This section is from "The Horticulturist, And Journal Of Rural Art And Rural Taste", by P. Barry, A. J. Downing, J. Jay Smith, Peter B. Mead, F. W. Woodward, Henry T. Williams. Also available from Amazon: Horticulturist and Journal of Rural Art and Rural Taste.
What a magnificent plant this is! I do think that it is one of the most beautiful things in the country, although its flowers are of little or no account. Several years since, when the borer was destroying the Locust trees in this vicinity, (of which but few escaped,) there was one tree, which, standing upon the south side of the house, afforded a shade to several windows, And could not without much inconvenience be dispensed with. Looking upon its destruction as pretty certain, however, I proposed removing to it an Ampelopsis of some antiquity, which stood in a not very suitable spot, with the expectation that the vine would mantle the dead branches, and afford some shade until another tree could be reared. The creeper was removed with perfect success; its stem - nearly or quite an inch in r diameter - was twined about the trunk and principal branches to the height of perhaps twenty Ifeett and moderately pruned. The experiment was so entirely successful, that by being enveloped in the broad foliuge of the Tine, the tree was saved from the ravages of the insect to such an extent that it only lost a part of its top, and is now in fine health, the only survivor of a large number of equal age: nor is this all.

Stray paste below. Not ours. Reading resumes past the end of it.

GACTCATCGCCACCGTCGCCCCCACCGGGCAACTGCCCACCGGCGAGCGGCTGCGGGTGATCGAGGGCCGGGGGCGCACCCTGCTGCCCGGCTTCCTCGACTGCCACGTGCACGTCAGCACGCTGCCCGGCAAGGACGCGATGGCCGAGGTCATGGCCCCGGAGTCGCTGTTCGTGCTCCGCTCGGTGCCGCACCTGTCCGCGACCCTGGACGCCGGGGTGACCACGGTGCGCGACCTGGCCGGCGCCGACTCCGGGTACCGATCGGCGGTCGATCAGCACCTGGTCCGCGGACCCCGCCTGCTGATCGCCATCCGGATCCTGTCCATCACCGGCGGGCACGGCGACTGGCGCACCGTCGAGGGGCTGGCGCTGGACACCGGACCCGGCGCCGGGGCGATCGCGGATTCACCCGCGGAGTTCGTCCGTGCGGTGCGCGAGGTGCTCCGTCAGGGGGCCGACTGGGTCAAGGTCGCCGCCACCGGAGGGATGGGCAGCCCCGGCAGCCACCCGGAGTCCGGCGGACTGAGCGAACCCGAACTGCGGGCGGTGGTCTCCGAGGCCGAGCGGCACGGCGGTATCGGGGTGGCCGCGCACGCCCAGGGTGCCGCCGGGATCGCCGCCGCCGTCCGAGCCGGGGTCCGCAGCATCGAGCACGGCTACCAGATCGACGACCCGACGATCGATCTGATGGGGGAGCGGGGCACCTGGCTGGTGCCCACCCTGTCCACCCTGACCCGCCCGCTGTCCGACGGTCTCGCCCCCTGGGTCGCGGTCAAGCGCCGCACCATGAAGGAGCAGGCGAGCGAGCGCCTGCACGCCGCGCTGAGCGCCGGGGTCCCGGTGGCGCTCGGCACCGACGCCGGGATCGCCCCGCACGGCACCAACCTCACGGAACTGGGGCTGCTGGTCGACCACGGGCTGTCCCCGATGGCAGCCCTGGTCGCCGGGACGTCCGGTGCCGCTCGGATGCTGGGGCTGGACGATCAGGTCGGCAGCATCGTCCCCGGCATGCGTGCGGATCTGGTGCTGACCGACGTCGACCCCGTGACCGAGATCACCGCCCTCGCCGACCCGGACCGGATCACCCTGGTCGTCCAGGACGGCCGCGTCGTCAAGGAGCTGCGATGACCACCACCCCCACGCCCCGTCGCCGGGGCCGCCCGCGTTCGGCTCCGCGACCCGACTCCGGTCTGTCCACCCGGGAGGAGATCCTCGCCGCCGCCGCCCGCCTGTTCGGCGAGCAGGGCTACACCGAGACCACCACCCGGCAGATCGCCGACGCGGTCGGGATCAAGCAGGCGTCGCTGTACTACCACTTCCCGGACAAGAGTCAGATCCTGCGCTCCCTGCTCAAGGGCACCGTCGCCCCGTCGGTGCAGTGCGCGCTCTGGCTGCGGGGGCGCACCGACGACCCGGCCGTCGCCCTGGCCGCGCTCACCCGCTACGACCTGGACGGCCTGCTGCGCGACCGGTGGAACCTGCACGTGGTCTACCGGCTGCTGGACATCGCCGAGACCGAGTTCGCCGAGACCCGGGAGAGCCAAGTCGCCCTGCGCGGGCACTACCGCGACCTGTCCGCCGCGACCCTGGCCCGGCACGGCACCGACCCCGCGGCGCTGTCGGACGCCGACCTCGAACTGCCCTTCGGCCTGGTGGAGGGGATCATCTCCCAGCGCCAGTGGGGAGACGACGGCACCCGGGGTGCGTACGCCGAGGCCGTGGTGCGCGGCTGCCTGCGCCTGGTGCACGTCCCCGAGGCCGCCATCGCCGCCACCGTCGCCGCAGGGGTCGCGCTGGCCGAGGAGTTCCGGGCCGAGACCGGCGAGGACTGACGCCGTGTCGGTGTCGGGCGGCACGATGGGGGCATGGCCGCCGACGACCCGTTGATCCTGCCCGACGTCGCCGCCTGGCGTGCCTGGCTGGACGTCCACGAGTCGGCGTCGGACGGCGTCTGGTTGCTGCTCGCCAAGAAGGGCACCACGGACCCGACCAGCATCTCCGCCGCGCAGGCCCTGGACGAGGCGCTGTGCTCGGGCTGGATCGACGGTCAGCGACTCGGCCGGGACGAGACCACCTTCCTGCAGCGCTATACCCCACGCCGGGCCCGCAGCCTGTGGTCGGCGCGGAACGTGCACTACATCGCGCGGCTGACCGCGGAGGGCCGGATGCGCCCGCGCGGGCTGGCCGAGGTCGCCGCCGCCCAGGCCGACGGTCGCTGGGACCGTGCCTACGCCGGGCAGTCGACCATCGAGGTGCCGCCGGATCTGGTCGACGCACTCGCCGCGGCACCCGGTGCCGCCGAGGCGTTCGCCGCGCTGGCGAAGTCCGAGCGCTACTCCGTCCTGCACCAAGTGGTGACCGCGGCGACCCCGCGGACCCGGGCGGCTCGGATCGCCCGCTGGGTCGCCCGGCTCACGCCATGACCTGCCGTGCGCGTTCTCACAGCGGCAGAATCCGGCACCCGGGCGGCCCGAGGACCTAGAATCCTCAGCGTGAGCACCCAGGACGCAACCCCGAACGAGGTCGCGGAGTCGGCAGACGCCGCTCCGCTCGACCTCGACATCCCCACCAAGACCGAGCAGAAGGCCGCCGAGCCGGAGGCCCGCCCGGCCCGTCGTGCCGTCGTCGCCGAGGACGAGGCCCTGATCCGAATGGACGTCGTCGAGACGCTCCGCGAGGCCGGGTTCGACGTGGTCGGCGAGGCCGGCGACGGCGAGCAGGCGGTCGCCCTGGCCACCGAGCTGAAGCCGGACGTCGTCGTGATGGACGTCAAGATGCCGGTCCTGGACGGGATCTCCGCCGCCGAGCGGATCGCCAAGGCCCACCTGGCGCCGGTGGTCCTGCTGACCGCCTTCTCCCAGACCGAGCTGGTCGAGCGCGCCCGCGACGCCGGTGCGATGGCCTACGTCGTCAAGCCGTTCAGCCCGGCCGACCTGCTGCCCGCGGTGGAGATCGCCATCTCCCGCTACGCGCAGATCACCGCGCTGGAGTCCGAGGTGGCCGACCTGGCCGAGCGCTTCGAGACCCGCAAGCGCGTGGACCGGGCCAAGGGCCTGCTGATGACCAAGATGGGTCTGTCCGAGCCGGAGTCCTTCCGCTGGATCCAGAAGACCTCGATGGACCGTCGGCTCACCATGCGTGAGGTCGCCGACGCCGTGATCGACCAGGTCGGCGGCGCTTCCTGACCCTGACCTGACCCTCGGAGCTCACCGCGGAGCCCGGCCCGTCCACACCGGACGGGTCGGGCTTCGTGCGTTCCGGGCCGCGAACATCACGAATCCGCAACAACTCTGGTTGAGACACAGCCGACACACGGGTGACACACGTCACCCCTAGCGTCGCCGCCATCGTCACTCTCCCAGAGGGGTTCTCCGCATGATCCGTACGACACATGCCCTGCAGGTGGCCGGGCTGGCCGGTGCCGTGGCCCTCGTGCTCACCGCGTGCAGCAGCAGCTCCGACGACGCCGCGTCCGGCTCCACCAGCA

The Ampelopsis has grown with the greatest vigor, notwithstanding it was planted within four feet of the tree, and now overruns nearly the whole of the latter, hanging in masses and festoons from the higher branches, a perfect wilderness of foliage. I do not hesitate to say that it is the most beautiful object on the place, its young shoots, with their small and delicate light green leaves, forming a remarkably fine contrast to the immense foliage of the darkest green, which clothes the old wood. In addition to this, the gorgeous appearance of the whole mass after the October frosts have changed the different shades of green to the most brilliant and varied tints of crimson, scarlet, and yellow, is beyond my powers of description.
Its culture is the most simple: when young it should have a moderately rich and light soil in which to establish itself, for I think much depends upon giving it "a good start." The young shoots should be trained with some care to the surface which they are to occupy, whether of wood, stone, or brick, (the latter is perfectly appropriate). After they have become firmly attached, which they will soon do, if undisturbed, the plant may be left mostly to itself, watering well once or twice, if dry, and occasionally training a rambling shoot "in the way it should go." E.
[We know nothing to take the place of the Ampdopsis hederacea - it is so rapid in its growth, so thoroughly a shade one, and so tractable as to produce an immediate effect We find it at the north, and frequently far down in Southern states. The A. bipinnata, or Pepper-vine, which we have also cultivated, is hardly less beautiful, having a red tinge on its new growth; it requires something like an arbor or strings to cling to by its grape-like tendrils, and is very useful for an arch. - Ed. H. ]